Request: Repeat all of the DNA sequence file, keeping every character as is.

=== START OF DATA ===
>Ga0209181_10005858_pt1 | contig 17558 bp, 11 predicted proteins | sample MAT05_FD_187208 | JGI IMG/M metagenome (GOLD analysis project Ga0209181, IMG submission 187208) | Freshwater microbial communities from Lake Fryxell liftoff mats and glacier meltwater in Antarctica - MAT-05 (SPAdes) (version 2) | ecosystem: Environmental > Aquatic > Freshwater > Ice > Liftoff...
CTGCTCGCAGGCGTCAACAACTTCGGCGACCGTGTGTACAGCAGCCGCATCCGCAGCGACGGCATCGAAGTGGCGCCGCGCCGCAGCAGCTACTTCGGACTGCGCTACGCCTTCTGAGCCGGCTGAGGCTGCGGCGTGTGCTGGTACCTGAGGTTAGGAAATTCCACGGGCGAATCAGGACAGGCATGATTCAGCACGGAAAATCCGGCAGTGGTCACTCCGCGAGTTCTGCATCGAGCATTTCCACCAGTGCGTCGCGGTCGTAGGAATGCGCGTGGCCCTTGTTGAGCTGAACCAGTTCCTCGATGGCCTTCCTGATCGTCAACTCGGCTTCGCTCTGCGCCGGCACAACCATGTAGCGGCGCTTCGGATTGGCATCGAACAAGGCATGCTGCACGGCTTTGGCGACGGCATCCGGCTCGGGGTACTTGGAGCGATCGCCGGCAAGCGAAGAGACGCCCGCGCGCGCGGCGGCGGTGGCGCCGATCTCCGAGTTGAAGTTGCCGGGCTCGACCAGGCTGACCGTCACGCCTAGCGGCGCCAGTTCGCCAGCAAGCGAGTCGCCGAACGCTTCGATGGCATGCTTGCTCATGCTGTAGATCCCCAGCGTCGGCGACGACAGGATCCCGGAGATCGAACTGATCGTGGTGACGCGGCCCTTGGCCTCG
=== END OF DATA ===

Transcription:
>Ga0209181_10005858_pt1 | contig 17558 bp, 11 predicted proteins | sample MAT05_FD_187208 | JGI IMG/M metagenome (GOLD analysis project Ga0209181, IMG submission 187208) | Freshwater microbial communities from Lake Fryxell liftoff mats and glacier meltwater in Antarctica - MAT-05 (SPAdes) (version 2) | ecosystem: Environmental > Aquatic > Freshwater > Ice > Liftoff...
CTGCTCGCAGGCGTCAACAACTTCGGCGACCGTGTGTACAGCAGCCGCATCCGCAGCGACGGCATCGAAGTGGCGCCGCGCCGCAGCAGCTACTTCGGACTGCGCTACGCCTTCTGAGCCGGCTGAGGCTGCGGCGTGTGCTGGTACCTGAGGTTAGGAAATTCCACGGGCGAATCAGGACAGGCATGATTCAGCACGGAAAATCCGGCAGTGGTCACTCCGCGAGTTCTGCATCGAGCATTTCCACCAGTGCGTCGCGGTCGTAGGAATGCGCGTGGCCCTTGTTGAGCTGAACCAGTTCCTCGATGGCCTTCCTGATCGTCAACTCGGCTTCGCTCTGCGCCGGCACAACCATGTAGCGGCGCTTCGGATTGGCATCGAACAAGGCATGCTGCACGGCTTTGGCGACGGCATCCGGCTCGGGGTACTTGGAGCGATCGCCGGCAAGCGAAGAGACGCCCGCGCGCGCGGCGGCGGTGGCGCCGATCTCCGAGTTGAAGTTGCCGGGCTCGACCAGGCTGACCGTCACGCCTAGCGGCGCCAGTTCGCCAGCAAGCGAGTCGCCGAACGCTTCGATGGCATGCTTGCTCATGCTGTAGATCCCCAGCGTCGGCGACGACAGGATCCCGGAGATCGAACTGATCGTGGTGACGCGGCCCTTGGCCTCG